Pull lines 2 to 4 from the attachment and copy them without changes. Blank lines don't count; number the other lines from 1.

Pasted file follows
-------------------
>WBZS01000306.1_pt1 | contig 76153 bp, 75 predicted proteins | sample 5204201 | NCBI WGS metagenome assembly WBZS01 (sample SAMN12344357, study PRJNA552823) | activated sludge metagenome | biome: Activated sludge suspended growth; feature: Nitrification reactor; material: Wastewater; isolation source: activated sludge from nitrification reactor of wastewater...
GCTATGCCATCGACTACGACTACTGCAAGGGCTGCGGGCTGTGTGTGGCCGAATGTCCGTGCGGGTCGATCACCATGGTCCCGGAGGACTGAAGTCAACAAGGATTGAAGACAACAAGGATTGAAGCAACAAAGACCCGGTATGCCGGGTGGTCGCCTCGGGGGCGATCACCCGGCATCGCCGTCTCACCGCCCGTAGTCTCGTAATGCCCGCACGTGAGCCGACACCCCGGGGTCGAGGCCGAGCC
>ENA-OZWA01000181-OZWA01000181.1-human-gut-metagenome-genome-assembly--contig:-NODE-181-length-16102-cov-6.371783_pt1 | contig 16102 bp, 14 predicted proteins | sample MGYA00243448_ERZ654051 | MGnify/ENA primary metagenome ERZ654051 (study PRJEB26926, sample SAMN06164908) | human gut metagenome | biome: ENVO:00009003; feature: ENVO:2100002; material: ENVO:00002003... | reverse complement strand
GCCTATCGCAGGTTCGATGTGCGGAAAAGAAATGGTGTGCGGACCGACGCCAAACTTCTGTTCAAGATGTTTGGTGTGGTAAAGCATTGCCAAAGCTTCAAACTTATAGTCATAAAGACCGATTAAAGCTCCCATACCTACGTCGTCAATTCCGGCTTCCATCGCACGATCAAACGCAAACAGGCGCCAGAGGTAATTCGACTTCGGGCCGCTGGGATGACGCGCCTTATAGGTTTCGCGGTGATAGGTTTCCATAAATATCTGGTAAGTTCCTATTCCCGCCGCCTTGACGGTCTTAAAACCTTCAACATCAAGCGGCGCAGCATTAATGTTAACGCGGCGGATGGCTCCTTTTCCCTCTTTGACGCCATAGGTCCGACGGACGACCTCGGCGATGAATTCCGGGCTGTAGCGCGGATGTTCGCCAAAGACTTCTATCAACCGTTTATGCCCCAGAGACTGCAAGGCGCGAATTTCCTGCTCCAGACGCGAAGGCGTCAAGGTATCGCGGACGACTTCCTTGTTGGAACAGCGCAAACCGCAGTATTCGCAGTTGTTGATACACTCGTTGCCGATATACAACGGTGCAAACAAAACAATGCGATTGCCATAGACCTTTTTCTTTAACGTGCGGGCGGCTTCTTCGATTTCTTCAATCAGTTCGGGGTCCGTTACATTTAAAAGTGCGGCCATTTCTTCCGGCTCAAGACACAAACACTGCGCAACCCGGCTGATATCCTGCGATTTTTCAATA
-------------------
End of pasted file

GCTATGCCATCGACTACGACTACTGCAAGGGCTGCGGGCTGTGTGTGGCCGAATGTCCGTGCGGGTCGATCACCATGGTCCCGGAGGACTGAAGTCAACAAGGATTGAAGACAACAAGGATTGAAGCAACAAAGACCCGGTATGCCGGGTGGTCGCCTCGGGGGCGATCACCCGGCATCGCCGTCTCACCGCCCGTAGTCTCGTAATGCCCGCACGTGAGCCGACACCCCGGGGTCGAGGCCGAGCC
>ENA-OZWA01000181-OZWA01000181.1-human-gut-metagenome-genome-assembly--contig:-NODE-181-length-16102-cov-6.371783_pt1 | contig 16102 bp, 14 predicted proteins | sample MGYA00243448_ERZ654051 | MGnify/ENA primary metagenome ERZ654051 (study PRJEB26926, sample SAMN06164908) | human gut metagenome | biome: ENVO:00009003; feature: ENVO:2100002; material: ENVO:00002003... | reverse complement strand
GCCTATCGCAGGTTCGATGTGCGGAAAAGAAATGGTGTGCGGACCGACGCCAAACTTCTGTTCAAGATGTTTGGTGTGGTAAAGCATTGCCAAAGCTTCAAACTTATAGTCATAAAGACCGATTAAAGCTCCCATACCTACGTCGTCAATTCCGGCTTCCATCGCACGATCAAACGCAAACAGGCGCCAGAGGTAATTCGACTTCGGGCCGCTGGGATGACGCGCCTTATAGGTTTCGCGGTGATAGGTTTCCATAAATATCTGGTAAGTTCCTATTCCCGCCGCCTTGACGGTCTTAAAACCTTCAACATCAAGCGGCGCAGCATTAATGTTAACGCGGCGGATGGCTCCTTTTCCCTCTTTGACGCCATAGGTCCGACGGACGACCTCGGCGATGAATTCCGGGCTGTAGCGCGGATGTTCGCCAAAGACTTCTATCAACCGTTTATGCCCCAGAGACTGCAAGGCGCGAATTTCCTGCTCCAGACGCGAAGGCGTCAAGGTATCGCGGACGACTTCCTTGTTGGAACAGCGCAAACCGCAGTATTCGCAGTTGTTGATACACTCGTTGCCGATATACAACGGTGCAAACAAAACAATGCGATTGCCATAGACCTTTTTCTTTAACGTGCGGGCGGCTTCTTCGATTTCTTCAATCAGTTCGGGGTCCGTTACATTTAAAAGTGCGGCCATTTCTTCCGGCTCAAGACACAAACACTGCGCAACCCGGCTGATATCCTGCGATTTTTCAATA